Thursday, February 05, 2009

Another Civilian Habeas Corpus Petition

Here is a link to the habeas corpus petition of a civilian contractor, David Breda, filed as a result of confinement on UCMJ charges. According to the petition, the format and language of which seem vaguely familiar, Breda is in confinement at Al Asad Air Base, Iraq. Breda, a "full-fledged U.S. civilian," again that phrase seems vaguely familiar, is being held in pretrial restriction in lieu of arrest pending charges.


John O'Connor said...
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John O'Connor said...

Habeas corpus? More like Habeas Copyus.

Having spent about 90 hours on the two habeas corpus petitions we wrote from scratch on this issue, pro bono, you can imagine I was a little bit irritated to see that another set of lawyers essentially copied almost THE ENTIRE PETITION that we wrote and filed it as their own. Most of the hjeadings are the same. Most of the text is the same. The only changes of any significance are to swap out our client's name for theirs and to insert a small amount of his facts where they differed from our clients' facts.

I would be embarrassed if I were the lawyers who copied almost all of someone else's brief and filed it in their own name here.

Anonymous said...

You should bill the time to their client.

Phil Cave said...

The only issue I see is whether or not the attorney's in the new filing billed the client for 90 hours of legal research and work, as opposed to the like two or three hours to update, "write," etc.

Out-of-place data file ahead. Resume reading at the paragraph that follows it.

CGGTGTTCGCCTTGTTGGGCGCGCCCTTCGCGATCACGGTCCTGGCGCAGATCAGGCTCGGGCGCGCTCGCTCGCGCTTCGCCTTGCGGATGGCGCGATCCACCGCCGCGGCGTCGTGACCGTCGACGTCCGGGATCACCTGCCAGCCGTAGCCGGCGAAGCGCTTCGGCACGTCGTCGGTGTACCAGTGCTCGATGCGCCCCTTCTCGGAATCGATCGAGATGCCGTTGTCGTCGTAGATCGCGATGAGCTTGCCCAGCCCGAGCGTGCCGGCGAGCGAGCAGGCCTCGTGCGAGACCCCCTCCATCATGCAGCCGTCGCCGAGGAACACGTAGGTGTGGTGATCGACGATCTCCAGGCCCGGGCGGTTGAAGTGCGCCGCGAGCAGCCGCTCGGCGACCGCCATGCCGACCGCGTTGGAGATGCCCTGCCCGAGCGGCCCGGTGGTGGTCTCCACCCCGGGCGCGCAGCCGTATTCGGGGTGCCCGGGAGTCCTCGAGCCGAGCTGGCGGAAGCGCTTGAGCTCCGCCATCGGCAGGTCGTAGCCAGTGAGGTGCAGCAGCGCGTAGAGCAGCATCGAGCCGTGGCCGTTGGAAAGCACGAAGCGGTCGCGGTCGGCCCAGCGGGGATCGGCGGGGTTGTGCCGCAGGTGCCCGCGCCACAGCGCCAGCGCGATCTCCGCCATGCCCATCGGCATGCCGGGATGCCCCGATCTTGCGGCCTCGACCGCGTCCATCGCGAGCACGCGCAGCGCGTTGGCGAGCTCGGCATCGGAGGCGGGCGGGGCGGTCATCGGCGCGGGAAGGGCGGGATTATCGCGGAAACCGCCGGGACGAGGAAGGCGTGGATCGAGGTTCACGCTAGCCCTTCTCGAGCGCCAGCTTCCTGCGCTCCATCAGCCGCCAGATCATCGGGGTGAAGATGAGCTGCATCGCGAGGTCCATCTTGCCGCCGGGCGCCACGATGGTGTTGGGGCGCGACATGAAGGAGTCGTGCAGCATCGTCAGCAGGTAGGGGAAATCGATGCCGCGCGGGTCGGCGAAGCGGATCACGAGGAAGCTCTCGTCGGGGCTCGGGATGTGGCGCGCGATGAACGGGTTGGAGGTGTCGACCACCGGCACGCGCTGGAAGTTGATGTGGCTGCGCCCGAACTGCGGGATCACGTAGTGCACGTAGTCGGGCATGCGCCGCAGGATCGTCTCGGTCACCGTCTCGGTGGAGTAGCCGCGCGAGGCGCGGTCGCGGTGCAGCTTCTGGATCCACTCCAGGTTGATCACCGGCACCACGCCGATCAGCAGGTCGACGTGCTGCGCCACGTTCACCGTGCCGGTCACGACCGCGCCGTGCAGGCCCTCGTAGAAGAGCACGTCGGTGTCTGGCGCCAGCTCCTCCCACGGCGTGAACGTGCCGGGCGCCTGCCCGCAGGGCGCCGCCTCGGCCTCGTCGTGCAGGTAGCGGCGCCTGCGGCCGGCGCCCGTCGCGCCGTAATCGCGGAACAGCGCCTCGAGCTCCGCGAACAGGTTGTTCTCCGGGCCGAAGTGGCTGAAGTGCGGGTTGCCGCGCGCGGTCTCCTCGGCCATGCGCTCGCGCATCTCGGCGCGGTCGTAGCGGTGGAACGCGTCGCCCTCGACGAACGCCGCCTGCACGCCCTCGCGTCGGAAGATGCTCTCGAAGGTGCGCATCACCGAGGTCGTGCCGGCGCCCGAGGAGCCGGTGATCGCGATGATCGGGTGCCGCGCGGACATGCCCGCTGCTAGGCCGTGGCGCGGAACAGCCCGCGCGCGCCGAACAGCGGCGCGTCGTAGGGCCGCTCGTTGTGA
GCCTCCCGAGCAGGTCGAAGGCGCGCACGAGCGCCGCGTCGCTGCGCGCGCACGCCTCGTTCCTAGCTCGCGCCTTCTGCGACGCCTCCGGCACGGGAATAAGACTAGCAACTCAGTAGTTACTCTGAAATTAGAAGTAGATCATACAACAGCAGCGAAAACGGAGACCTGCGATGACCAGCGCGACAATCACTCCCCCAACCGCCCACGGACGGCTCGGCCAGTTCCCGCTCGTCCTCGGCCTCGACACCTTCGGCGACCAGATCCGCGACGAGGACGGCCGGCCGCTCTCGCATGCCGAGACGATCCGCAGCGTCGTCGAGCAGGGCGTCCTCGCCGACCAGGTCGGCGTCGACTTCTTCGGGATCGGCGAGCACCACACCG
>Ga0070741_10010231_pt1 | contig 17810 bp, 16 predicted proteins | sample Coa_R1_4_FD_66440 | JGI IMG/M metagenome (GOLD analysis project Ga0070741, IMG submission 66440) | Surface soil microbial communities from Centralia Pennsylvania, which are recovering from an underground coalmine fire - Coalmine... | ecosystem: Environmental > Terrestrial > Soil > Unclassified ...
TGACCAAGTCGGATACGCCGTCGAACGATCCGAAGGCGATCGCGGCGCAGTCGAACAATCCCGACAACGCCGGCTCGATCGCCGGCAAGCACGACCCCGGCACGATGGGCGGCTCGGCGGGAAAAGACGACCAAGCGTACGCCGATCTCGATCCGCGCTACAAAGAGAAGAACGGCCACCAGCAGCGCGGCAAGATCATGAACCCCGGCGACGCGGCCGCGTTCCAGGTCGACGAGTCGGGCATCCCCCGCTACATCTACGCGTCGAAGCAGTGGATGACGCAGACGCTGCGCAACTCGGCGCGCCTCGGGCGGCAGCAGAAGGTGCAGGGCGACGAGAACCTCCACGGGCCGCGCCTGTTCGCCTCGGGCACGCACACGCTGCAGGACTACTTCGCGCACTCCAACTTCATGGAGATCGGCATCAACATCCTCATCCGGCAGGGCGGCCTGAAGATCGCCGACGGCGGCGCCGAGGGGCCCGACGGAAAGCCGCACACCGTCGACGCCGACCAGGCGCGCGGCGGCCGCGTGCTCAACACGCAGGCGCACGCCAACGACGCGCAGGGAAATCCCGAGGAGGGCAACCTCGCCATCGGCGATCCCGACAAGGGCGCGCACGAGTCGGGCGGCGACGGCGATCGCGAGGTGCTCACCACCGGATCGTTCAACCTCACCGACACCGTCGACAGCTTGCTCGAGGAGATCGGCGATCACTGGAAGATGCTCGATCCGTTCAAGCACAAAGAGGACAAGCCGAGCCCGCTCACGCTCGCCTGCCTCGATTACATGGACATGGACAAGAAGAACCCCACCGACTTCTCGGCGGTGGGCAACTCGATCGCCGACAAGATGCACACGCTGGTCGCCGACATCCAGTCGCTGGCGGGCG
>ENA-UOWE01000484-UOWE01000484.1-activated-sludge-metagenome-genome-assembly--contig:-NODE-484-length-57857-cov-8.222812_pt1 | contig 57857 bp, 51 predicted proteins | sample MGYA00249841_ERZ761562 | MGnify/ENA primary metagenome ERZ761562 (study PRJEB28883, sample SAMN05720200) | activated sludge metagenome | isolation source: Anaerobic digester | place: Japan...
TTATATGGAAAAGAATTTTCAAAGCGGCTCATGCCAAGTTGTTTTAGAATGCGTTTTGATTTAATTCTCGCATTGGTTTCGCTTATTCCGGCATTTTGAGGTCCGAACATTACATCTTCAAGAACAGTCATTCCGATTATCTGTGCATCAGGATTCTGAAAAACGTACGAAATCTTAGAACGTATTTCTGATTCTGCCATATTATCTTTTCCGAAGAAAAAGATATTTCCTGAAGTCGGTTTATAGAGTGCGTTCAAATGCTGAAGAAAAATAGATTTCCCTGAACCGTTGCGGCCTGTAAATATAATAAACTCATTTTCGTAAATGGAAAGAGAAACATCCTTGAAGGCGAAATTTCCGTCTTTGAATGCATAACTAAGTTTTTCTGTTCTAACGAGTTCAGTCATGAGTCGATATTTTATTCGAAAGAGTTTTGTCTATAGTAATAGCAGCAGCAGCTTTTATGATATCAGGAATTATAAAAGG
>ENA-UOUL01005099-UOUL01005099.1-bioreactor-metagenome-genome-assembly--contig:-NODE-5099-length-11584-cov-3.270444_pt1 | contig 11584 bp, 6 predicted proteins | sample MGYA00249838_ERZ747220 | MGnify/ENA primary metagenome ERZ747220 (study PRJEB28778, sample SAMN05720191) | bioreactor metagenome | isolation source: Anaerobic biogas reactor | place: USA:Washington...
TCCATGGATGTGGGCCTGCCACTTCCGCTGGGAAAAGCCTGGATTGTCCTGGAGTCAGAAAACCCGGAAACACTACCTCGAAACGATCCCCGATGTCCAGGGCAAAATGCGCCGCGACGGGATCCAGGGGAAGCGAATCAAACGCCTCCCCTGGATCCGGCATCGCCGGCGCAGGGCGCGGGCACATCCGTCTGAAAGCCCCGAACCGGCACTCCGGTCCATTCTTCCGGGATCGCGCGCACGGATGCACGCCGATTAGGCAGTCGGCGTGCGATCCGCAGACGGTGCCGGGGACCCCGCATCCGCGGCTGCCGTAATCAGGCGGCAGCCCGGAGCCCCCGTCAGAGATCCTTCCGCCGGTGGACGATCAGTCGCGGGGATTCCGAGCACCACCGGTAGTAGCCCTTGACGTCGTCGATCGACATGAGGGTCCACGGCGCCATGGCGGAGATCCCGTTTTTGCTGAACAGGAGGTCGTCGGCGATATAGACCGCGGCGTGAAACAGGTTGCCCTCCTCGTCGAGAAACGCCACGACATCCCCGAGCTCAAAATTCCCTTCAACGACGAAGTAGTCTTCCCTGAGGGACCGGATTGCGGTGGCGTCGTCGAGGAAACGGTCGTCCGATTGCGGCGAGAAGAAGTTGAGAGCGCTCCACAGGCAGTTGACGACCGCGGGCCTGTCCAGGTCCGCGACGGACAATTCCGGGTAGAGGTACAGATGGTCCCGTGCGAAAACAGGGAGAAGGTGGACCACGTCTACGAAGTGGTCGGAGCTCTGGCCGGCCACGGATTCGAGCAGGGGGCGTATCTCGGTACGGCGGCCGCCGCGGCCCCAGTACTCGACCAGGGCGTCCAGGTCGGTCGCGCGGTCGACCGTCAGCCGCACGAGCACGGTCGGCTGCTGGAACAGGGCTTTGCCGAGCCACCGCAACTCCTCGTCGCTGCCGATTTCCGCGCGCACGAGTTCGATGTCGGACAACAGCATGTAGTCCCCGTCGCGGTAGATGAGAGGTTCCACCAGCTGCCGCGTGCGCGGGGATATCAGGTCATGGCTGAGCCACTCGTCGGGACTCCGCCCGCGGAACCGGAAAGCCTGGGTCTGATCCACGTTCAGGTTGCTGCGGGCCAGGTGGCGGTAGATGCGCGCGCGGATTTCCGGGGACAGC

If the filing is identical, then you can take comfort in having identified all of the right cases, issues, and arguments -- good job!
I'd be embarrassed to be whining on this though.
Way to go David; you didn't bill 90 hours did you?

John O'Connor said...

Maybe it's whiny, but I see a difference between using the argument and research from someone else's brief (which is permissible) and copying someone else's prose for thirty-five pages.

Cloudesley Shovell said...

This article--
applies copyright laws to lawyer briefs and discusses the public policy implications.

I'd be interested to see that lawyer's bills to his client. Any charges north of an hour or so to cut and paste his client's name and unique facts ought to be canceled or paid over to the true authors to avoid any accusation of fraud.

Apparently it was too hard for the copycat to just call up the original authors and ask permission, or even give credit where credit is due. There's a word for people like that: asshat.

Anonymous said...

Some "candor" to the Court....

So, how many of you know the lead counsel?